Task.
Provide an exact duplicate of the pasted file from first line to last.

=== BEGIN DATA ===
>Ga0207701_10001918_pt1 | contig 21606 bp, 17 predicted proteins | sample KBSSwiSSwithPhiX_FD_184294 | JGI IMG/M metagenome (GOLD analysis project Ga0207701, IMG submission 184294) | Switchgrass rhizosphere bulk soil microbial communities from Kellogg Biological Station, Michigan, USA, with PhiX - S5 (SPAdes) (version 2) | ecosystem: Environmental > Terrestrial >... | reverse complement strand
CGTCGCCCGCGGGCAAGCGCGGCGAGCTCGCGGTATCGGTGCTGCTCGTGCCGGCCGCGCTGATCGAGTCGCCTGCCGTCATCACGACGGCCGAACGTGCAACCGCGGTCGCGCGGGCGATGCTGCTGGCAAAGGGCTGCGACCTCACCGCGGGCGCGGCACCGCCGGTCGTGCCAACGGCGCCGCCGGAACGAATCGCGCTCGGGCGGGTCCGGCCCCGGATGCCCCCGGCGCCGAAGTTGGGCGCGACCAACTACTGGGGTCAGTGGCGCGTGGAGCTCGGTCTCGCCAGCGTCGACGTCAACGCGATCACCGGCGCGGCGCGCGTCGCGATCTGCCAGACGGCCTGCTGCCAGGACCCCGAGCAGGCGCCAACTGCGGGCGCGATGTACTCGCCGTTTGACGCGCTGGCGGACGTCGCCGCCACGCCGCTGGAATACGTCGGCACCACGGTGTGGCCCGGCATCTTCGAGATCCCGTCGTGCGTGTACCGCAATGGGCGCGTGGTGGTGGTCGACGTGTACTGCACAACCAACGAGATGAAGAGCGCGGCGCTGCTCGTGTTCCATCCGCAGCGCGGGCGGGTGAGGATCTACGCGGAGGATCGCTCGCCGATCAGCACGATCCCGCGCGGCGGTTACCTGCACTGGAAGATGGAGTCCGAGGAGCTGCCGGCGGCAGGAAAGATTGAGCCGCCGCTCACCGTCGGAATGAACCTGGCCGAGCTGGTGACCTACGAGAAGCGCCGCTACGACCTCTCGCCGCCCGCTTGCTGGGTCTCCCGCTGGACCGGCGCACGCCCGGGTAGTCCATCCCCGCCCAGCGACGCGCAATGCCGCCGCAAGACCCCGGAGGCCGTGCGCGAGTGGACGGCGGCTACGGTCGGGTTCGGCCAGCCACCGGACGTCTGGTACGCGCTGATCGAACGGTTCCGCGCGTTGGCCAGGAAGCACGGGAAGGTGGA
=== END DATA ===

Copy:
>Ga0207701_10001918_pt1 | contig 21606 bp, 17 predicted proteins | sample KBSSwiSSwithPhiX_FD_184294 | JGI IMG/M metagenome (GOLD analysis project Ga0207701, IMG submission 184294) | Switchgrass rhizosphere bulk soil microbial communities from Kellogg Biological Station, Michigan, USA, with PhiX - S5 (SPAdes) (version 2) | ecosystem: Environmental > Terrestrial >... | reverse complement strand
CGTCGCCCGCGGGCAAGCGCGGCGAGCTCGCGGTATCGGTGCTGCTCGTGCCGGCCGCGCTGATCGAGTCGCCTGCCGTCATCACGACGGCCGAACGTGCAACCGCGGTCGCGCGGGCGATGCTGCTGGCAAAGGGCTGCGACCTCACCGCGGGCGCGGCACCGCCGGTCGTGCCAACGGCGCCGCCGGAACGAATCGCGCTCGGGCGGGTCCGGCCCCGGATGCCCCCGGCGCCGAAGTTGGGCGCGACCAACTACTGGGGTCAGTGGCGCGTGGAGCTCGGTCTCGCCAGCGTCGACGTCAACGCGATCACCGGCGCGGCGCGCGTCGCGATCTGCCAGACGGCCTGCTGCCAGGACCCCGAGCAGGCGCCAACTGCGGGCGCGATGTACTCGCCGTTTGACGCGCTGGCGGACGTCGCCGCCACGCCGCTGGAATACGTCGGCACCACGGTGTGGCCCGGCATCTTCGAGATCCCGTCGTGCGTGTACCGCAATGGGCGCGTGGTGGTGGTCGACGTGTACTGCACAACCAACGAGATGAAGAGCGCGGCGCTGCTCGTGTTCCATCCGCAGCGCGGGCGGGTGAGGATCTACGCGGAGGATCGCTCGCCGATCAGCACGATCCCGCGCGGCGGTTACCTGCACTGGAAGATGGAGTCCGAGGAGCTGCCGGCGGCAGGAAAGATTGAGCCGCCGCTCACCGTCGGAATGAACCTGGCCGAGCTGGTGACCTACGAGAAGCGCCGCTACGACCTCTCGCCGCCCGCTTGCTGGGTCTCCCGCTGGACCGGCGCACGCCCGGGTAGTCCATCCCCGCCCAGCGACGCGCAATGCCGCCGCAAGACCCCGGAGGCCGTGCGCGAGTGGACGGCGGCTACGGTCGGGTTCGGCCAGCCACCGGACGTCTGGTACGCGCTGATCGAACGGTTCCGCGCGTTGGCCAGGAAGCACGGGAAGGTGGA